November 16, 2010
The austere county budget for the upcoming year closes a police storefront near Issaquah and reassigns a popular resource officer from Liberty High School.
The spending plan also eliminates 28 deputy positions from the King County Sheriff’s Office, reduces police service in rural areas and curtails investigations into burglaries and other property crimes. The budget includes, all told, about 300 staff reductions.
King County Council members approved the lean budget Nov. 15, after a monthslong debate about how to fund police and other criminal justice services. Read more
October 5, 2010
Hear the candidates in legislative and congressional races discuss the economy, education and other issues at forums in Issaquah and Newcastle.
The candidates in the contests to represent Issaquah in the state House of Representatives plan to attend a forum hosted by the Issaquah Valley Elementary Parent Teacher Association. The discussion is focused on 5th Legislative District education. The district includes most of Issaquah and Sammamish, plus North Bend and Snoqualmie.
The education forum is Oct. 12 at Issaquah Valley Elementary School.
The incumbent Republicans, Glenn Anderson and Jay Rodne, and Democrats David Spring and Gregory Hoover plan to attend.
Though the forum is open to the public, state PTA bylaws prohibit the display of candidate signs, buttons or materials during the discussion.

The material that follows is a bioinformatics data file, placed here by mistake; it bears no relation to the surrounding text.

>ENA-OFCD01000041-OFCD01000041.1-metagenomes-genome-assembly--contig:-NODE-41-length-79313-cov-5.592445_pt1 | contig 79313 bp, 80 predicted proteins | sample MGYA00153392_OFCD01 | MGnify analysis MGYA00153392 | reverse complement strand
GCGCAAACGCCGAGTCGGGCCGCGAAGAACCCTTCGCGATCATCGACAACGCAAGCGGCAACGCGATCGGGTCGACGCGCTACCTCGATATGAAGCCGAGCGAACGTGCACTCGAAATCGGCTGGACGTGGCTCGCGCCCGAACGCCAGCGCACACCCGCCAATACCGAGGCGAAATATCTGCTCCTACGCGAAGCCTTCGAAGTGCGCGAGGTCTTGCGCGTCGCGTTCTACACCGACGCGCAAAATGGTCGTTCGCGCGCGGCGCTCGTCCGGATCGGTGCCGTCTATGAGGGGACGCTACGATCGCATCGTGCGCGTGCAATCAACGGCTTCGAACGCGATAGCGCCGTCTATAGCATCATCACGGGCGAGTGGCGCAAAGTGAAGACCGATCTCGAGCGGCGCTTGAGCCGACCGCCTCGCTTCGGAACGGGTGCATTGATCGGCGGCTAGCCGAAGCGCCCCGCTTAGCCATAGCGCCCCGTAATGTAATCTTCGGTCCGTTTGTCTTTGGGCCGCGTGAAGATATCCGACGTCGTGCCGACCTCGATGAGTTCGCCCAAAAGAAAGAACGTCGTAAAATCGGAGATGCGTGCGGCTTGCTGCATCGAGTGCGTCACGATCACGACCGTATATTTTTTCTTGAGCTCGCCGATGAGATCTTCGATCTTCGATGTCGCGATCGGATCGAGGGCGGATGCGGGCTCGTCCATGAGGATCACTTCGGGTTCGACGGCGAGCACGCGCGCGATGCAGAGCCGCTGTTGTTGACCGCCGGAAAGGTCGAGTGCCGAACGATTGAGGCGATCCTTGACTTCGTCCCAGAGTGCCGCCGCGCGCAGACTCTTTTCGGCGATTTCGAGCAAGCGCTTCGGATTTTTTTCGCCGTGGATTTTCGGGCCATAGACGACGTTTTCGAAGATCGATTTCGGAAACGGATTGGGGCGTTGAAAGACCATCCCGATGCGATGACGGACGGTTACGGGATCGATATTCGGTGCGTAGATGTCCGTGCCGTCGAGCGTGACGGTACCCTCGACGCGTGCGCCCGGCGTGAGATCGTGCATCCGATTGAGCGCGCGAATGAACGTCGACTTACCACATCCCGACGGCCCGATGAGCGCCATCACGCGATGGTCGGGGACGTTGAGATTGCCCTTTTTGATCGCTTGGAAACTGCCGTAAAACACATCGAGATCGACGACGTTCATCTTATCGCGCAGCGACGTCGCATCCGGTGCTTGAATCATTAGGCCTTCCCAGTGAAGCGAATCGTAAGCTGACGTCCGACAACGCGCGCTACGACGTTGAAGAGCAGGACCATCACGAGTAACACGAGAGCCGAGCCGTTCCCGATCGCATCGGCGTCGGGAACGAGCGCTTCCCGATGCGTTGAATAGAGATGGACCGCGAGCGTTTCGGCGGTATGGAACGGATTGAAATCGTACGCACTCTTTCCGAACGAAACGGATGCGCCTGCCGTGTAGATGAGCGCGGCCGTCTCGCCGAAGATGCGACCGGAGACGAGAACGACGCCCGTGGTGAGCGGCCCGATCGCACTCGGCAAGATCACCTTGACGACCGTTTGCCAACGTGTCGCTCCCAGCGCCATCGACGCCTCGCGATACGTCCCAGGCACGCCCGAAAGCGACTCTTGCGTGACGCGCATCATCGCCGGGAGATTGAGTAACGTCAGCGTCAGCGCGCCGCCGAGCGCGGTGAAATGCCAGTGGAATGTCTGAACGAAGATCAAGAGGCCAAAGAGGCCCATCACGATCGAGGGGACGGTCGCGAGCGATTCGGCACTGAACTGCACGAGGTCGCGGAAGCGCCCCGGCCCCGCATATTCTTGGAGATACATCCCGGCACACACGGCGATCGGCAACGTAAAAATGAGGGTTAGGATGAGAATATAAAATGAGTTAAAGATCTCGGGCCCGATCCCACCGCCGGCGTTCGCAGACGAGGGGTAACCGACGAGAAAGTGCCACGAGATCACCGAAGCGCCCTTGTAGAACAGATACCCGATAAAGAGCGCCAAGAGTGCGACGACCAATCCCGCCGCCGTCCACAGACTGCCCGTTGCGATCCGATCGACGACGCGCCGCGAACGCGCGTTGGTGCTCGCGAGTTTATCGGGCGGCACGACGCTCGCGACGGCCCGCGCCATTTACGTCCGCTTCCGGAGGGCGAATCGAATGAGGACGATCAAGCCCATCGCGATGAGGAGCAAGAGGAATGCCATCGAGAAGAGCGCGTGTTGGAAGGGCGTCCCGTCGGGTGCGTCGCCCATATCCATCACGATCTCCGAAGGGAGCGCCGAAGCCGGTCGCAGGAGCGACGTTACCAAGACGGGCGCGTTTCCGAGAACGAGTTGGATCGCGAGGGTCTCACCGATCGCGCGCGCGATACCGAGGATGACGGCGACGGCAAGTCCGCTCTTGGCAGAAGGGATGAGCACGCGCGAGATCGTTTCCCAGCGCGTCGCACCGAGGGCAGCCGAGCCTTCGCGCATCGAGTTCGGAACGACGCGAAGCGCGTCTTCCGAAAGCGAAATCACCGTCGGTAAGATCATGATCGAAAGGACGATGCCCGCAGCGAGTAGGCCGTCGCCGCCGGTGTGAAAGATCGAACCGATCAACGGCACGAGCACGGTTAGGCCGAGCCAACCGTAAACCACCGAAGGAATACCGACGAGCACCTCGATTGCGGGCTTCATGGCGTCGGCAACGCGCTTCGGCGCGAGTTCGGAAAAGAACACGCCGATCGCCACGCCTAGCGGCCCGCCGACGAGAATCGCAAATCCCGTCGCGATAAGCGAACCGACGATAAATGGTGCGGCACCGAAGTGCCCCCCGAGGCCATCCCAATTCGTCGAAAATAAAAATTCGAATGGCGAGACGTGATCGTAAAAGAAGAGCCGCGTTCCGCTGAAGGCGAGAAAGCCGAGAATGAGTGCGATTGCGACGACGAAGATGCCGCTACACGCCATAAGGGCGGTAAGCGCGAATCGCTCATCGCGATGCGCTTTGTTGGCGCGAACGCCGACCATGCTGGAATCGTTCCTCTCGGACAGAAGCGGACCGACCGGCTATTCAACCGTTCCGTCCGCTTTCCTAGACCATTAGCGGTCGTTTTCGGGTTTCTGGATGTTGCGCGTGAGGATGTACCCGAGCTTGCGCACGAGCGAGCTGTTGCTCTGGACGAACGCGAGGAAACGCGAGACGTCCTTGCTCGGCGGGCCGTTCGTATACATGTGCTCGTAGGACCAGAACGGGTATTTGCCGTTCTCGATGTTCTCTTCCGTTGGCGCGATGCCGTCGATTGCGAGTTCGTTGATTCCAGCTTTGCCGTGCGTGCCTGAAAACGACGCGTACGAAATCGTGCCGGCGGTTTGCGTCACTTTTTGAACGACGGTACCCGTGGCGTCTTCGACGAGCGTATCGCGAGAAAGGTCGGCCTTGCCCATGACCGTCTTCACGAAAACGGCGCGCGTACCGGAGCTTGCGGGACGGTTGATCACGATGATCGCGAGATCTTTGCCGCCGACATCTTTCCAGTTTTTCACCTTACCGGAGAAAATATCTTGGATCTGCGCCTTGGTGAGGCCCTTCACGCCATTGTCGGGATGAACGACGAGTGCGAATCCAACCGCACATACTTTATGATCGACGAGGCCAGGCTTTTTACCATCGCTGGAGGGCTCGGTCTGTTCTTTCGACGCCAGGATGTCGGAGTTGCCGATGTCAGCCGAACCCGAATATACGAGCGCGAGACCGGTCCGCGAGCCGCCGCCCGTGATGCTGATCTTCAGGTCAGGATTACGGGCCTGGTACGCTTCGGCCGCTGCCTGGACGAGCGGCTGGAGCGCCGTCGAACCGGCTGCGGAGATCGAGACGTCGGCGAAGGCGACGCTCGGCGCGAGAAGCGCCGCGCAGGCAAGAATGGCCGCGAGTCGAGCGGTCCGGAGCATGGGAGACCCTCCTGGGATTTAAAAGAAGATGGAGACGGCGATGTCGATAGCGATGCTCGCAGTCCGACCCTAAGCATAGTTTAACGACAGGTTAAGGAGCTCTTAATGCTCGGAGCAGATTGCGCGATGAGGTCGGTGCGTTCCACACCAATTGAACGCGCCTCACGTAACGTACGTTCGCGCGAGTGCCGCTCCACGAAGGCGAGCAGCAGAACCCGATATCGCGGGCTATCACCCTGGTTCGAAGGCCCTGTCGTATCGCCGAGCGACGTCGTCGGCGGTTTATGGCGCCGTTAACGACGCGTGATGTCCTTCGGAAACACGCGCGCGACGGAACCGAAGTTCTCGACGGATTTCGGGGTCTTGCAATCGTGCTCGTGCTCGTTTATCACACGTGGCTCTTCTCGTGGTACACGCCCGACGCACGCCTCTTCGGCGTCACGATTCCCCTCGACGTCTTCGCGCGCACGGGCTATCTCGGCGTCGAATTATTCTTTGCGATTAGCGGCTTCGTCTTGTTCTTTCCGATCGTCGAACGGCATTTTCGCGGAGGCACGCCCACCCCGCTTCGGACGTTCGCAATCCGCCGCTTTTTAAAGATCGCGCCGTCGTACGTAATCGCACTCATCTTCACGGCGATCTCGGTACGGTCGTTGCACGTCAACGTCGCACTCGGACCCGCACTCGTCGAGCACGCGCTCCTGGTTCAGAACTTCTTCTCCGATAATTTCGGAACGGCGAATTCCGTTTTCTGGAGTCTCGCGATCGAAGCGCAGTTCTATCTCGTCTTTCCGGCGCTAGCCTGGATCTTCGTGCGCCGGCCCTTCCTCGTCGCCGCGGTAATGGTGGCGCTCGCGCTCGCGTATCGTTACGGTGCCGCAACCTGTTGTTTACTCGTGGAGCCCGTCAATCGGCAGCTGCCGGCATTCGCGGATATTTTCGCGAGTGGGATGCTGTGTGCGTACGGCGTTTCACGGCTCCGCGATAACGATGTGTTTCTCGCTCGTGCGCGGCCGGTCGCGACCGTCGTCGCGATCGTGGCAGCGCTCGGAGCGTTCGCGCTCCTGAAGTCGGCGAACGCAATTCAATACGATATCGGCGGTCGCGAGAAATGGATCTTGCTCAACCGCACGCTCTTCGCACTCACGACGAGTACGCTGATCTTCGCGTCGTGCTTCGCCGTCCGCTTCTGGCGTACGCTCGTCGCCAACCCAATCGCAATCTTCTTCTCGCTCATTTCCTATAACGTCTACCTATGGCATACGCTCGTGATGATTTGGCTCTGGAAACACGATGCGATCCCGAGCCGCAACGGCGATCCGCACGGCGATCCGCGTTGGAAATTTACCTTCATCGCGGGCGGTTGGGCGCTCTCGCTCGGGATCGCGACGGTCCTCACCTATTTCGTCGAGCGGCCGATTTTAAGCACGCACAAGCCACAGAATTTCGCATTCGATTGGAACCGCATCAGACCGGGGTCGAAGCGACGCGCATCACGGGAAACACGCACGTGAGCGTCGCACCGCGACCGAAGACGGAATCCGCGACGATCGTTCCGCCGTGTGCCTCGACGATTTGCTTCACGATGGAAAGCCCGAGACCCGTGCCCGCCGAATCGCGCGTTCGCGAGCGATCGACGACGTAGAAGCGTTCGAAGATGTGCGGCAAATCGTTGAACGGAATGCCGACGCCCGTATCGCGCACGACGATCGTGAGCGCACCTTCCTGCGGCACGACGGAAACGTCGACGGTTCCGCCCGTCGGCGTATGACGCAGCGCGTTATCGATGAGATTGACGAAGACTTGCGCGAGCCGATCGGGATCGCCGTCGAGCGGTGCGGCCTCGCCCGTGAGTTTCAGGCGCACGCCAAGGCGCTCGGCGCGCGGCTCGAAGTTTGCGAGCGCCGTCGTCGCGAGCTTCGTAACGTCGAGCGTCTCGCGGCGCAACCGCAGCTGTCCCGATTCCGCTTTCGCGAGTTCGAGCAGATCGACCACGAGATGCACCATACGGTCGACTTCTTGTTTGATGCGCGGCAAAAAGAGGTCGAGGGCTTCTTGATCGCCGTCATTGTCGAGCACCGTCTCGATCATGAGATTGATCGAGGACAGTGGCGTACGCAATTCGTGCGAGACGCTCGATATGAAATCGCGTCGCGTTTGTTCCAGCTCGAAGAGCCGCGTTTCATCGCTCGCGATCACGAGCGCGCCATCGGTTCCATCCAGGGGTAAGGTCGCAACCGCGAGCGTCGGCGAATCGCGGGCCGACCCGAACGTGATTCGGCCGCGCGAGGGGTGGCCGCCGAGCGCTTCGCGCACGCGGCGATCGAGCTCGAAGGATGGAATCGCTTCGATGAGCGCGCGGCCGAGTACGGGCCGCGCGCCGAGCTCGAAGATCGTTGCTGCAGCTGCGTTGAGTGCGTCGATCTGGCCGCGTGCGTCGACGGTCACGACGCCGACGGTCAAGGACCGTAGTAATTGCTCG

September 21, 2010
Proposed increase to generate $500,000 for Issaquah
Deep cuts to the King County Sheriff’s Office budget could force the agency to shut down police storefronts — a popular crime-prevention tool in rural King County outside of Issaquah.
But the best bet to limit cuts to the sheriff’s office — a proposed sales tax increase dedicated to public safety — rankles Tom Carpenter, a resident and community leader in the Four Creeks Unincorporated Area between Issaquah and Renton.
“Why would you ever trade preventative for reactive?” he said.
The county has asked voters to raise the sales tax rate two-tenths of 1 percent, or 2 cents per $10. The measure on the Nov. 2 ballot aims to raise the sales tax from 9.5 percent to 9.7 percent in order to preserve sheriff’s deputies, county prosecutors, public defenders and court employees.
August 17, 2010
Alcohol might be factor in Lake Sammamish State Park shootings
The morning after a lethal shootout at Lake Sammamish State Park last month, King County Sheriff Sue Rahr surveyed the scene: paper plates, paper towels, red Dixie cups and beer cans spread across wooden tables, spent cartridges littering the ground.
The picnic provisions had been left untouched since gunshots ripped through the summer night. The shootings left a Kent man and a Seattle man dead, and injured three other people.